Thursday, February 9, 2017
It started with the British East India Company in 1600, one of the first enterprises owned by shareholders and the very first multinational corporation to take over a foreign country and hold it for a quarter of a millennium. Although the company dissolved in 1874 it was more a victim of its success rather than a lack there of. England and India dismantled it before it became “too big to fail.”
Corporations having been following its model ever since. Improving on it. Stretching into multiple countries, so no two can keep up for a take down. Diversifying, so has not to be a hostage to the price of tea. Or oil. Ingratiating themselves into everyday lives – healthcare is about as intimate as it gets. And chipping away, day after day, at their counterweights: press, organized religion, government.
In the US House of Representatives, there are 30 lobbyists per legislator. In the Senate the ratio is 131 to 1. The majority of lobbyists have ties to business interests. Corporations have more representation in Washington than the people. Thanks to the Supreme Court’s Citizens United v. FEC decision, corporations have a right to free speech. Money is speech and they can spend as much as they want and, well, they’ve always got more than you do. I don’t care who you are reading this, there’s company with more money than you.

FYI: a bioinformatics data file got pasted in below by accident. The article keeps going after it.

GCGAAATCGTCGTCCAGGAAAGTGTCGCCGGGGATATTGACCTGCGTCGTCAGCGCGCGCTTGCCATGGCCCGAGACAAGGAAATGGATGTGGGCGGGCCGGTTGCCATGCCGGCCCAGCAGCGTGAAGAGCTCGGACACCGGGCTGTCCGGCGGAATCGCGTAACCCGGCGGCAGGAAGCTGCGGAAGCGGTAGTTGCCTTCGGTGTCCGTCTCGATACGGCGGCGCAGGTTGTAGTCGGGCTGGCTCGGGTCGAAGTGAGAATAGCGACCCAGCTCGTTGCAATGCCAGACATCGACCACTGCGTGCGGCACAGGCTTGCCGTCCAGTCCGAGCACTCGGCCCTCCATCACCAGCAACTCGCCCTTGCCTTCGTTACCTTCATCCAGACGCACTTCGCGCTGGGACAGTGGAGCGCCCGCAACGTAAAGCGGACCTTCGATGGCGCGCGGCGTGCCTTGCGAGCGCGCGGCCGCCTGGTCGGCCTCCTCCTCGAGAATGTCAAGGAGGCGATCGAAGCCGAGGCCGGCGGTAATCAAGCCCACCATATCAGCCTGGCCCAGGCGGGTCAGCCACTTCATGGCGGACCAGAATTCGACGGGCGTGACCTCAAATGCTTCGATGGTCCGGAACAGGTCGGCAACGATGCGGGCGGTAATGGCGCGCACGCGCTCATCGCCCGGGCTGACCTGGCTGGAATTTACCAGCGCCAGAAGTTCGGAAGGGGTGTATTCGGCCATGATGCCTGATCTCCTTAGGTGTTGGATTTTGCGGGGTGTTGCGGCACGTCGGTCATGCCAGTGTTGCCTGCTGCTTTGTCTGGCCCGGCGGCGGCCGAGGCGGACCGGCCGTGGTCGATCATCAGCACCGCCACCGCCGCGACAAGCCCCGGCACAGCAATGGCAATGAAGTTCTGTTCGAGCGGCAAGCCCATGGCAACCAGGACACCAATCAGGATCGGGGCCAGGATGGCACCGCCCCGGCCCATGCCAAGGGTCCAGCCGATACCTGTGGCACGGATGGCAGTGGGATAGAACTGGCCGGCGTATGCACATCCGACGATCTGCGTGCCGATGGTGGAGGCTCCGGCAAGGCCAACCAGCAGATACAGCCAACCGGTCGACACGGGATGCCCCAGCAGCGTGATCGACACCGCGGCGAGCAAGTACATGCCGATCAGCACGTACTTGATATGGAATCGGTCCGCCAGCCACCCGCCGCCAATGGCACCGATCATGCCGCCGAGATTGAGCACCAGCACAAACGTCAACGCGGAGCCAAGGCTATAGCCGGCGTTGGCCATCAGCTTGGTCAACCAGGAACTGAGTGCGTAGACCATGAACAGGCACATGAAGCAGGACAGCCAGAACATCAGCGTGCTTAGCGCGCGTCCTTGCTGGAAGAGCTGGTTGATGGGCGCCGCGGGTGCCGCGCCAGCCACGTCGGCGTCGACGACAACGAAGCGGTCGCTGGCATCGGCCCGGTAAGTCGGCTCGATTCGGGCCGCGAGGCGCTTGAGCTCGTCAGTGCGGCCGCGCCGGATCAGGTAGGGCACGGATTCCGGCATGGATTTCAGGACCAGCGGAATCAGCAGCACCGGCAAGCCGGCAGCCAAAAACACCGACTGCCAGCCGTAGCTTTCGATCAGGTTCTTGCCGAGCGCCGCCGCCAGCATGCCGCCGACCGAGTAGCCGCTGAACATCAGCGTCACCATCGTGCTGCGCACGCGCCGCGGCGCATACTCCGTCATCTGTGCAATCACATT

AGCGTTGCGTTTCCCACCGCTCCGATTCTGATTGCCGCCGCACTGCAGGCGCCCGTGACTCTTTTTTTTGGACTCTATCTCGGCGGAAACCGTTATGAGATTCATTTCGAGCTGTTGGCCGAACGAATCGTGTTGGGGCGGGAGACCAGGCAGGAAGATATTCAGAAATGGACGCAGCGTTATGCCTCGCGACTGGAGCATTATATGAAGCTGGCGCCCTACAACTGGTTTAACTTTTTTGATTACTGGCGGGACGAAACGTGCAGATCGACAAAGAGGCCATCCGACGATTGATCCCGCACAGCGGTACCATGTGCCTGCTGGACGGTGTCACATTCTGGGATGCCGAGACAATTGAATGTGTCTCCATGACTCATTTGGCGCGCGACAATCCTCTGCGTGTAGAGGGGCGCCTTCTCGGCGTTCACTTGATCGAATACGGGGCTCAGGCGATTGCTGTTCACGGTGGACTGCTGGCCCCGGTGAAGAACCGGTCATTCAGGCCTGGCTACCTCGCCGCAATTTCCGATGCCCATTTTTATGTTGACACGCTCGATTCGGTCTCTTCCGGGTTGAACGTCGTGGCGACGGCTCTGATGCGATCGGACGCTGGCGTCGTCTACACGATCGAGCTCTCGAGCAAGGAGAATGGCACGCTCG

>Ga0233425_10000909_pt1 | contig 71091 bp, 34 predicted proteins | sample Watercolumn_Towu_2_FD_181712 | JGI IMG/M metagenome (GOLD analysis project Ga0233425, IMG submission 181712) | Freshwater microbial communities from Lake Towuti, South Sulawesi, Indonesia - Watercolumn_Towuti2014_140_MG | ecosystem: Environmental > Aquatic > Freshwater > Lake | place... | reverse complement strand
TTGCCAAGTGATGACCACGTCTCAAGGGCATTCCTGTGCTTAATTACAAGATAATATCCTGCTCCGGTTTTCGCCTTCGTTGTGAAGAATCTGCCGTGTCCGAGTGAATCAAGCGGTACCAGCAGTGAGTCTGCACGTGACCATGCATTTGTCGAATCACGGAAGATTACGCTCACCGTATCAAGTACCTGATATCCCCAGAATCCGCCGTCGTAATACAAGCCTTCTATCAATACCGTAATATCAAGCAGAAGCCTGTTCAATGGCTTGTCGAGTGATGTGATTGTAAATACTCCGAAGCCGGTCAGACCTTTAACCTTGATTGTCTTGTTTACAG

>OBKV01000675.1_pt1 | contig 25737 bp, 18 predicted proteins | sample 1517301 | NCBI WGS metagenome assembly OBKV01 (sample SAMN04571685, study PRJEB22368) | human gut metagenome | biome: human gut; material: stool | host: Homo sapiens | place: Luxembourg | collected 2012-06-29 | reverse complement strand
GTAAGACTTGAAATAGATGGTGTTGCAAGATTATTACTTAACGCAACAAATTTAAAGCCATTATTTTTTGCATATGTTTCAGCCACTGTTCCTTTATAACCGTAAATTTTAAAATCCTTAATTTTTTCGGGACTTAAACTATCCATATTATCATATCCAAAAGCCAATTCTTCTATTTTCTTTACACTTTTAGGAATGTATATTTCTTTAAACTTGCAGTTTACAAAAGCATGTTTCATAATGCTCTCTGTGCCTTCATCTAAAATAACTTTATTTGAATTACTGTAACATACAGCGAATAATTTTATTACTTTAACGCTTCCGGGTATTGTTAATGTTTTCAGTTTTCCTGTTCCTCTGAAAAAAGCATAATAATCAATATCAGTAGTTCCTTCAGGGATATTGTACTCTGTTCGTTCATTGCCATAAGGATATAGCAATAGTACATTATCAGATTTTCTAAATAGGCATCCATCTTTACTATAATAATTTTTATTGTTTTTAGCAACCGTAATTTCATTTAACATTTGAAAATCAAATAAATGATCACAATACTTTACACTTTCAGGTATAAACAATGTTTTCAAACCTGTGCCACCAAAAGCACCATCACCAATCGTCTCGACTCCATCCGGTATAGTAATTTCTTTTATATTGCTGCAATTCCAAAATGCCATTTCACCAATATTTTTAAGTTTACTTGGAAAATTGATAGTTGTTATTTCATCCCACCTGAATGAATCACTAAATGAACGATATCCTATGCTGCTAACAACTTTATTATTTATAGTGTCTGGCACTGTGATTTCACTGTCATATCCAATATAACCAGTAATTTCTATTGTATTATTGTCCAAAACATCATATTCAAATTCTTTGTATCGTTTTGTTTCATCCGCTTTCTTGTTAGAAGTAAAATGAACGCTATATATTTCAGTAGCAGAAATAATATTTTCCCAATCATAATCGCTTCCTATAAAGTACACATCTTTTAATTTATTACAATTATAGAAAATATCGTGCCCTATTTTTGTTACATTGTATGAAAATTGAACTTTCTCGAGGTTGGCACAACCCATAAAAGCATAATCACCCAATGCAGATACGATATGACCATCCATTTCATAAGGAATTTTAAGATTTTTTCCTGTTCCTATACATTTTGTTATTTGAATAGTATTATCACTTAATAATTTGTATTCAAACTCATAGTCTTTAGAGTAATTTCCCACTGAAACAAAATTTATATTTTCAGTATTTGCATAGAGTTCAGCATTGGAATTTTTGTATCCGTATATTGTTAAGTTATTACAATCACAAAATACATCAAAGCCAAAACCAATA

They have used that power of speech to put more corporate-friendly people in public office, eroding the power and purpose of government. You know, an Exxon CEO in the State Department. Five Goldman Sachs alumni in Cabinet or advisory posts. Pro-business Supreme Court Justices and an Attorney General. That kind of thing.
I'm not saying business is bad. My novel-length thought experiment does suggest checks and balances might not be terrible. In The Milkman no one is “endowed by their Creator with certain unalienable Rights, that among these are Life, Liberty and the pursuit of Happiness.” All rights are granted by corporations as conditions of employment. Not exactly freedom as we know it.
That’s it. That’s where we’re headed. I’m thinking by 2084. Perhaps my book will be a best seller by then.
Posted by Michael J. Martineck at 8:28 AM
Wednesday, February 1, 2017
The nomination of Judge Neil Gorsuch to the Supreme Court seems like a victory to large segments of the US population. None of whom are the real, true beneficiaries. Nope. It’s corporations that get a new seat in the third branch of government.
Gorsuch looks like a conservative Christian, and maybe he is. I’m not the Shadow. I can’t peer into men’s souls. I can see what people do, though. This guy transfers power to corporations. From you.
As a Tenth Circuit judge rendering a decision in the Hobby Lobby case, Gorsuch said Hobby Lobby, in denying contraception from its health insurance plans, was “exercising religion.” The corporation had a religious belief.
This was not, as many believe, a win for religious freedom. We all had that going in. Any individual working for Hobby Lobby could choose to act on that freedom and not use contraception. This was a transfer of power from those people, to the company.
Corporations will continue to grab more power in the years to come. With Gorsuch’s confirmation, they’ll have more help.
Posted by Michael J. Martineck at 1:04 PM